This case appears to be a fee dispute with a healthy counterclaim.  We glean that defendants waited until (and perhaps only because) they were sued for legal fees.  They responded with a legal malpractice counterclaim.  In Debevoise & Plimpton LLP v Candlewood Timber Group LLC
2013 NY Slip Op 00408   Decided on January 29, 2013   Appellate Division, First Department defendants are permitted a legal malpractice counterclaim only as a monetary offset to plaintiff’s claims.  They are precluded from a positive award above the claims of plaintiff because of the statute of limitations.

Plaintiffs were permitted only one motion for summary judgment, which they had used for a statute of limitations argument. 

"The court properly found that defendants’ legal malpractice counterclaim was time-barred to the extent defendants seek monetary damages (see CPLR 214[6]). The most recent allegation of negligence occurred in May 2006 — more than three years before this action was commenced in November 2009 — and defendants failed to show that the continuous representation doctrine applies. "There were no clear indicia of an ongoing, continuous, developing and dependent relationship between the client and the attorney" (Matter of Merker, 18 AD3d 332, 332-333 [1st Dept 2005] [internal quotation marks omitted]), nor was there "a mutual understanding of the need for further representation on the specific subject matter underlying the malpractice claim" (McCoy v Feinman, 99 NY2d 295, 306 [2002]). Defendants did not submit affidavits showing "that facts essential to justify opposition may exist but cannot then be stated" (CPLR 3212[f]). As both sides agree, defendants’ malpractice counterclaim is not time-barred insofar as defendants seek to set off their malpractice damages against any recovery plaintiff might obtain (see CPLR 203[d]).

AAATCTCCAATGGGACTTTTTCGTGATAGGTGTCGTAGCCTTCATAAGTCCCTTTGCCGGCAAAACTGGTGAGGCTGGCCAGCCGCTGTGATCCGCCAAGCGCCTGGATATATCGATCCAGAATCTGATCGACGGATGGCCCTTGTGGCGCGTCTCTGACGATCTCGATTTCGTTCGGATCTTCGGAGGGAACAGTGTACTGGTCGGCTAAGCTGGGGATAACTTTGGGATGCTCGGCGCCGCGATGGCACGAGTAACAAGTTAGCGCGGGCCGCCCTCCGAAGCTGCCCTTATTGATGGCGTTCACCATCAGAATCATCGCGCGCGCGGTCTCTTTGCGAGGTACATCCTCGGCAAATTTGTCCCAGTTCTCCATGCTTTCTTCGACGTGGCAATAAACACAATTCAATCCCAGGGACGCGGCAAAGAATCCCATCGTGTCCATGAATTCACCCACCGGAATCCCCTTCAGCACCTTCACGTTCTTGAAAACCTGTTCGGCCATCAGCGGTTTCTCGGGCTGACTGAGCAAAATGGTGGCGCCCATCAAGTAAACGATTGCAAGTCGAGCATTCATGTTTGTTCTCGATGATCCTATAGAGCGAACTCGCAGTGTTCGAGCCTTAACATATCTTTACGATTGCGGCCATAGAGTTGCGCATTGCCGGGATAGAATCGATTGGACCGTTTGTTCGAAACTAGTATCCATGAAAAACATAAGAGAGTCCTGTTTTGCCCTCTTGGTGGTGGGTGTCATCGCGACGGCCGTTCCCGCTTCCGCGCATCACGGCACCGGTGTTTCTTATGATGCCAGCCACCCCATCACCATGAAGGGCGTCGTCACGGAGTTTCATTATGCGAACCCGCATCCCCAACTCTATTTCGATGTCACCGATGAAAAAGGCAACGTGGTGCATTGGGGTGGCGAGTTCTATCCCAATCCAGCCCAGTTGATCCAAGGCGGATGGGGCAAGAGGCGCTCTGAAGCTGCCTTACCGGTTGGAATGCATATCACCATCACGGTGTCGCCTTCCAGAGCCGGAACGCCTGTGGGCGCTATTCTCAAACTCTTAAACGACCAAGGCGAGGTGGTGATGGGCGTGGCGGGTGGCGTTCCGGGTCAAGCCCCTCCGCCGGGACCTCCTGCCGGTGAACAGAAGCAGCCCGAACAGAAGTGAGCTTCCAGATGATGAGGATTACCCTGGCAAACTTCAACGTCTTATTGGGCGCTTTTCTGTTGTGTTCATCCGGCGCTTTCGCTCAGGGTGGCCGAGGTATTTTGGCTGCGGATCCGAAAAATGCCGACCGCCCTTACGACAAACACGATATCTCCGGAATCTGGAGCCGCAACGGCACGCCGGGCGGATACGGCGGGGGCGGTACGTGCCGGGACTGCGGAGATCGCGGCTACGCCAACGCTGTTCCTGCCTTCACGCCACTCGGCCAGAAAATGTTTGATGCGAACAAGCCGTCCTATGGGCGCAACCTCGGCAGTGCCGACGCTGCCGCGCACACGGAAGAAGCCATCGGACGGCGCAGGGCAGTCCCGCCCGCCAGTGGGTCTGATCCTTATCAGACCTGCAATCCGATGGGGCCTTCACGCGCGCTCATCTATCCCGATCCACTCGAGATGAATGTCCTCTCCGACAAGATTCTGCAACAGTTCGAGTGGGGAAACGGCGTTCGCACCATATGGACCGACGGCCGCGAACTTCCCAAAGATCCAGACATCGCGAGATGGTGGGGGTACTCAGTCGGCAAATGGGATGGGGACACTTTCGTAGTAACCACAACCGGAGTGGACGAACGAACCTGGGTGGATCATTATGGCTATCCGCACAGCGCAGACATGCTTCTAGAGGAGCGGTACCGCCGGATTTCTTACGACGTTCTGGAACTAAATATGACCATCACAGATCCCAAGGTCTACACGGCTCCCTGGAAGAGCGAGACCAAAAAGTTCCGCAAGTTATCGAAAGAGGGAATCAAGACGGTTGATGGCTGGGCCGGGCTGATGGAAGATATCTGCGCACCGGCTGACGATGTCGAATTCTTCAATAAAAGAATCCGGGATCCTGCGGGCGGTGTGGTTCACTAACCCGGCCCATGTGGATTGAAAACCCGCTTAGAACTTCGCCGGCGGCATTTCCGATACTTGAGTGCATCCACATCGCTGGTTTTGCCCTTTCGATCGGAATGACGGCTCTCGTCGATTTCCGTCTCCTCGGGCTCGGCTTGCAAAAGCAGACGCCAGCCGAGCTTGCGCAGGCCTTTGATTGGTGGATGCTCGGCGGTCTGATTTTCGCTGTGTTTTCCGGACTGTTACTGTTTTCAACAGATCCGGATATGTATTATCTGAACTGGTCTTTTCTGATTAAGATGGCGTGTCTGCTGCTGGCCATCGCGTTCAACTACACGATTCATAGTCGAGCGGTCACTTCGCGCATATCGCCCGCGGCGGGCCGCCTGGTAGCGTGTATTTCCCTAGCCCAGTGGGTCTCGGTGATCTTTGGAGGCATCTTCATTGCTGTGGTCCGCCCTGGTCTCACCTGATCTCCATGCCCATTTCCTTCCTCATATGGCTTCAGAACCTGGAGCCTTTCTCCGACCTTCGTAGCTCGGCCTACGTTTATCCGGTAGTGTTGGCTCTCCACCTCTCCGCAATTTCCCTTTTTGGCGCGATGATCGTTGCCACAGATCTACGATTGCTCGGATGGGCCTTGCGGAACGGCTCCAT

Plaintiff is correct that its second summary judgment motion was not duplicative of its first: Its first motion dealt only with the statute of limitations, whereas its second dealt with the merits of defendants’ malpractice counterclaim. However, "[a]s a general rule, parties will not be permitted to make successive fragmentary attacks upon a cause of action but must assert all available grounds when moving for summary judgment" (NYP Holdings, Inc. v McClier Corp., 83 AD3d 426, 427 [1st Dept 2011] [internal quotation marks and brackets omitted]). Plaintiff has not demonstrated that any of the exceptions to this rule apply (see e.g. Jones v 636 Holding Corp., 73 AD3d 409 [1st Dept 2010]; Varsity Tr. v Board of Educ. of City of N.Y., 300 AD2d 38, 39 [1st Dept 2002]). "